Imagine you have a tower of randomly coloured lego bricks, which you are trying to construct an identical copy of. The problem is that the materials you are using are not orderly arrayed on the floor but are instead being thrown at you randomly and must be caught before use. Continue reading →
We have a new contender for the title of “oldest known galaxy”: it has a redshift of z = 7.51, corresponding to an age only 700 million years younger than the universe as a whole, and has been assigned the code z8_GND_5296. Discoveries like this happen fairly often, as there is a sustained effort of astronomers staring at little red dots with similarly arcane designations in the hope of teasing out a little more information about the early evolution of galaxies. Continue reading →
I’m feeling a rush of what seems to be nostalgia: I’m sure it’s been ages since we saw such a classic example of an attempt to prove that the Earth is young via the use of an overly simplistic understanding of geological processes as we have here in Counting Earth’s Age in Lightning Strikes, by Brian Thomas.
You no doubt still remember Friday’s post, in which we looked at an article by Brian Thomas and Frank Sherwin called Human-like Fossil Menagerie Stuns Scientists (screenshot) that horribly mangled the science around Dmanisi skull 5 to claim that it showed that all early Homo species were fully human in the modern sense, while Australopithecus and others were just apes. While they correctly noted that many species would have to be “wiped from the textbooks” – quoting from a Guardian article they couldn’t go too far wrong there – they went so far in their enthusiasm as to claim that human evolution itself should be similarly erased. For my part I suggested that the ICR may want some new science writers, as their article went over and above the call of duty when it comes to misrepresenting scientific results for creationist ends. Seriously: I could do much better.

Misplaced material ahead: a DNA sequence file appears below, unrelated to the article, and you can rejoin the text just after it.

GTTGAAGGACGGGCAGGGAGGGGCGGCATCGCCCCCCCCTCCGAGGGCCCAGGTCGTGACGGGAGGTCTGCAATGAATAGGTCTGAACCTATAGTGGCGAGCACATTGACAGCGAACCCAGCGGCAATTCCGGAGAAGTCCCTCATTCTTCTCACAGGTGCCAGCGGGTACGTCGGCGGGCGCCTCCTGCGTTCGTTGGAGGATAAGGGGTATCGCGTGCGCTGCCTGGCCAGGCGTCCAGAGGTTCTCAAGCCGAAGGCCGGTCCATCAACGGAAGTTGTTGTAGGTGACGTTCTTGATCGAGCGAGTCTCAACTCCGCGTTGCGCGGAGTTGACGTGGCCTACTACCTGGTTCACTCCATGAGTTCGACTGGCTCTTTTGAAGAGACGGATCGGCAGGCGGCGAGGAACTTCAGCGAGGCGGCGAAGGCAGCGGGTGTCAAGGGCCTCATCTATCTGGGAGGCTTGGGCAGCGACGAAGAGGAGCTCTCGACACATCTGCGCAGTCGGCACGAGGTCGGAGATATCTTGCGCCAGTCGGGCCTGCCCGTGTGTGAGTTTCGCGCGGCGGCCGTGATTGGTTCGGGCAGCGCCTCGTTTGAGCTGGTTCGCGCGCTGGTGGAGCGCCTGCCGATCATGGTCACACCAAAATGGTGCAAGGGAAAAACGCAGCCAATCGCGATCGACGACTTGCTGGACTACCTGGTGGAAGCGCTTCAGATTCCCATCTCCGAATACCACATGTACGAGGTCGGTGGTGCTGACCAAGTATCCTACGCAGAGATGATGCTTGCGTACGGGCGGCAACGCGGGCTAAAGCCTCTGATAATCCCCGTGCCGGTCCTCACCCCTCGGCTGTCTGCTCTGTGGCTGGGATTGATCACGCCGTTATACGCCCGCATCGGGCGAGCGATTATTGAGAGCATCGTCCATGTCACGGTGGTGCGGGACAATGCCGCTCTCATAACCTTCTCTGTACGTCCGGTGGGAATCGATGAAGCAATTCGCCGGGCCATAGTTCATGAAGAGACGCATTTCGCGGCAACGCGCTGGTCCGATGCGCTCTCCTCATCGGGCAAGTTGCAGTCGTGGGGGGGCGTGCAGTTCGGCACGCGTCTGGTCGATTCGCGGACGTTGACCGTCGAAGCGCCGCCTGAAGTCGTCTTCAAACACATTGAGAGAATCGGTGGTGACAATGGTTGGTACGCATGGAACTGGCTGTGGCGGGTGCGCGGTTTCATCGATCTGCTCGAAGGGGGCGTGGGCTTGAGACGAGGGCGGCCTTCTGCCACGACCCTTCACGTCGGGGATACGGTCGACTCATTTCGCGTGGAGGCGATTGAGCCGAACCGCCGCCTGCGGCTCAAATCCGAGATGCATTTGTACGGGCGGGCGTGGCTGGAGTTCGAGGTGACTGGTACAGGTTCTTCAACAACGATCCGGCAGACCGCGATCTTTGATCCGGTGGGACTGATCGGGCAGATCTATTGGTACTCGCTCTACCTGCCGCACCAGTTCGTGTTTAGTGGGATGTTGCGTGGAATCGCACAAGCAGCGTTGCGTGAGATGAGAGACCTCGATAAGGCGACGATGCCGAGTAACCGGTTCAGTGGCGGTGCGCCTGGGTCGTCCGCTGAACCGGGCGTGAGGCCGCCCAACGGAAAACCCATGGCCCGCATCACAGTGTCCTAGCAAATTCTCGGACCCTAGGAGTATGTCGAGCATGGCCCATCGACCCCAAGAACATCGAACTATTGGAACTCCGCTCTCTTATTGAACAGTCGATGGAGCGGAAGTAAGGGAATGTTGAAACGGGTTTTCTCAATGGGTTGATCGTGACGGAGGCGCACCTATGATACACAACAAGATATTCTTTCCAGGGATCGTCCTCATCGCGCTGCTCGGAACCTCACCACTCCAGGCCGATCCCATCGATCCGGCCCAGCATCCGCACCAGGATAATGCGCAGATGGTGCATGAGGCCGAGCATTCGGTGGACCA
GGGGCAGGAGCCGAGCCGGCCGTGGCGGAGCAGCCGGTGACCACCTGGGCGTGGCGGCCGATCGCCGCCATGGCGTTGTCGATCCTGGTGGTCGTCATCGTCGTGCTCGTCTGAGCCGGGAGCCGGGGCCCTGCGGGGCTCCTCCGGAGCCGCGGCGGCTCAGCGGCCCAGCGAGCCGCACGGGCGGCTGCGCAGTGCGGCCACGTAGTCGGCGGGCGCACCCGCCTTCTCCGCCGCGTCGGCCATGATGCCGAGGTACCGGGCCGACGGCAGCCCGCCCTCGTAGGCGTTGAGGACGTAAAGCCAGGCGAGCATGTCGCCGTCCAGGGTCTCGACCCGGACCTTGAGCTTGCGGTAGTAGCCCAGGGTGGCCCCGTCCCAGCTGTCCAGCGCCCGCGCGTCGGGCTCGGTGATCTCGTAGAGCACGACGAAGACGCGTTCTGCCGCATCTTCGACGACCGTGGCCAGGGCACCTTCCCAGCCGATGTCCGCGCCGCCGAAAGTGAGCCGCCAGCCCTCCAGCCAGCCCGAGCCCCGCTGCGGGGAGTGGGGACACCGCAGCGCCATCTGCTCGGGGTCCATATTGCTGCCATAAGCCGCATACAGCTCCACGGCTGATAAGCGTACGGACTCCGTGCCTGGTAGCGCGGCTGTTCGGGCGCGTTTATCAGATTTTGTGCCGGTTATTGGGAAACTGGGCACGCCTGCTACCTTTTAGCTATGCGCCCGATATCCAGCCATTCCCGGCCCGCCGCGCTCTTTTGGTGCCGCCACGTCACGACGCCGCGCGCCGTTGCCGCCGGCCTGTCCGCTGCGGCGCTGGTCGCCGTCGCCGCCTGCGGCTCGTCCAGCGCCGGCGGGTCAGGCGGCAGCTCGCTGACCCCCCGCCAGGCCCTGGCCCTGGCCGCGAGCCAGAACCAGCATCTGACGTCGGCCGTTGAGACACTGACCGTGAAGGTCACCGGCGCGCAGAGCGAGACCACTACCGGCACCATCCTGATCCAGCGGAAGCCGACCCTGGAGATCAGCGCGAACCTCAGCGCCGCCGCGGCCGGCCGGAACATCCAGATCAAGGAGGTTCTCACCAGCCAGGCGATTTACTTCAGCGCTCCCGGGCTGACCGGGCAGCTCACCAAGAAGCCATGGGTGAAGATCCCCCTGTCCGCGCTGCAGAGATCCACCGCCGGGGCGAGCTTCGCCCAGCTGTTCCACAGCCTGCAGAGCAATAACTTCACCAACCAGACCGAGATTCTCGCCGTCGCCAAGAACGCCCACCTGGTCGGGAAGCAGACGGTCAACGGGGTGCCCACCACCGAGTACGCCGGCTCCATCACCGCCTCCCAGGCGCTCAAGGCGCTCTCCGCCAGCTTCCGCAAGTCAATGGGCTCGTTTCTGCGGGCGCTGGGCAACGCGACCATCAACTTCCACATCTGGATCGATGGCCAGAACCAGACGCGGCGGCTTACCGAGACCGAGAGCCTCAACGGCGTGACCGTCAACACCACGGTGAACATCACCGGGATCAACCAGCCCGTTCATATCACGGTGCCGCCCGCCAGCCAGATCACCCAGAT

Today, in a spectacular turnaround, Brian Thomas alone has published a second article on the same fossil called New ‘Human’ Fossil Borders on Fraud. Having previously argued that Dmanisi skull 5 was a problem for evolution, he now suggests (while not so much as acknowledging the previous article) that it’s really a fraud in some manner, perpetrated by researchers to prop up evolution. Thomas doesn’t seem to be claiming that the skull itself is a fraud, in the manner of Piltdown Man, but that it’s really just a Australopithecine that anthropologists are calling early Homo for their own ends. Continue reading →
Researchers recently studied a highly sophisticated cellular machine that acts as a guard for the genome against harmful mutations and that evolution cannot explain.
Grammar is a wonderful thing – does he mean that “evolution cannot explain” the protein or the mutations? I don’t know for certain, but we’re going to have to use the former as our working assumption. Continue reading →